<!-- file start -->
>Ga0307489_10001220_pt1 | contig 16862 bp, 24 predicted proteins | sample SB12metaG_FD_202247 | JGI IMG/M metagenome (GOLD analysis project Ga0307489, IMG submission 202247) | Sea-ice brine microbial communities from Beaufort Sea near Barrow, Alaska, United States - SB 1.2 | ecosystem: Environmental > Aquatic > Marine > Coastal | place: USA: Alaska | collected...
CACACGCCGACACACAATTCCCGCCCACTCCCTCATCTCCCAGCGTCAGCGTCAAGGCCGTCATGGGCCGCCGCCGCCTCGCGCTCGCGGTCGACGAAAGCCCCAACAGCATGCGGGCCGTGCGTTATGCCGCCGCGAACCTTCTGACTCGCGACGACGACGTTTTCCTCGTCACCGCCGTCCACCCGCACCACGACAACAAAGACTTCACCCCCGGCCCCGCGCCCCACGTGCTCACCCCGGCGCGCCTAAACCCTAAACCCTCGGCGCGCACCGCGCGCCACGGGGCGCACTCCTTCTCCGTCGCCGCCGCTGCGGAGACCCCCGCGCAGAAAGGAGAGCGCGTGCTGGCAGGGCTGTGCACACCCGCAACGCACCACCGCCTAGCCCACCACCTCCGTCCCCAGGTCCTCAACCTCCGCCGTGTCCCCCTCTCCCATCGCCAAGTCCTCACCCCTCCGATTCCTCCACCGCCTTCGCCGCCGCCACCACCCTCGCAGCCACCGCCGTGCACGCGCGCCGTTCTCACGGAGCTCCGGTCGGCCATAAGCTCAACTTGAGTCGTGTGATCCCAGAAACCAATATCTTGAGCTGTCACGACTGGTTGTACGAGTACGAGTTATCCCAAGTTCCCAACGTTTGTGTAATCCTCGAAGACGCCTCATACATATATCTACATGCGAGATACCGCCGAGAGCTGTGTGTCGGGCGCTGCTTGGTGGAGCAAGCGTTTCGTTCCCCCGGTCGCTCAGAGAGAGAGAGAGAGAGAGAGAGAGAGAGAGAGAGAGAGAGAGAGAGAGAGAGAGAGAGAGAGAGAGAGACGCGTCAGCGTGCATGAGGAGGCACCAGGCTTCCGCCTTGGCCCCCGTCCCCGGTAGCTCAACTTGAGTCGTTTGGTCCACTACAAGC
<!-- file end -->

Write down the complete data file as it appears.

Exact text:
>Ga0307489_10001220_pt1 | contig 16862 bp, 24 predicted proteins | sample SB12metaG_FD_202247 | JGI IMG/M metagenome (GOLD analysis project Ga0307489, IMG submission 202247) | Sea-ice brine microbial communities from Beaufort Sea near Barrow, Alaska, United States - SB 1.2 | ecosystem: Environmental > Aquatic > Marine > Coastal | place: USA: Alaska | collected...
CACACGCCGACACACAATTCCCGCCCACTCCCTCATCTCCCAGCGTCAGCGTCAAGGCCGTCATGGGCCGCCGCCGCCTCGCGCTCGCGGTCGACGAAAGCCCCAACAGCATGCGGGCCGTGCGTTATGCCGCCGCGAACCTTCTGACTCGCGACGACGACGTTTTCCTCGTCACCGCCGTCCACCCGCACCACGACAACAAAGACTTCACCCCCGGCCCCGCGCCCCACGTGCTCACCCCGGCGCGCCTAAACCCTAAACCCTCGGCGCGCACCGCGCGCCACGGGGCGCACTCCTTCTCCGTCGCCGCCGCTGCGGAGACCCCCGCGCAGAAAGGAGAGCGCGTGCTGGCAGGGCTGTGCACACCCGCAACGCACCACCGCCTAGCCCACCACCTCCGTCCCCAGGTCCTCAACCTCCGCCGTGTCCCCCTCTCCCATCGCCAAGTCCTCACCCCTCCGATTCCTCCACCGCCTTCGCCGCCGCCACCACCCTCGCAGCCACCGCCGTGCACGCGCGCCGTTCTCACGGAGCTCCGGTCGGCCATAAGCTCAACTTGAGTCGTGTGATCCCAGAAACCAATATCTTGAGCTGTCACGACTGGTTGTACGAGTACGAGTTATCCCAAGTTCCCAACGTTTGTGTAATCCTCGAAGACGCCTCATACATATATCTACATGCGAGATACCGCCGAGAGCTGTGTGTCGGGCGCTGCTTGGTGGAGCAAGCGTTTCGTTCCCCCGGTCGCTCAGAGAGAGAGAGAGAGAGAGAGAGAGAGAGAGAGAGAGAGAGAGAGAGAGAGAGAGAGAGAGAGAGAGAGACGCGTCAGCGTGCATGAGGAGGCACCAGGCTTCCGCCTTGGCCCCCGTCCCCGGTAGCTCAACTTGAGTCGTTTGGTCCACTACAAGC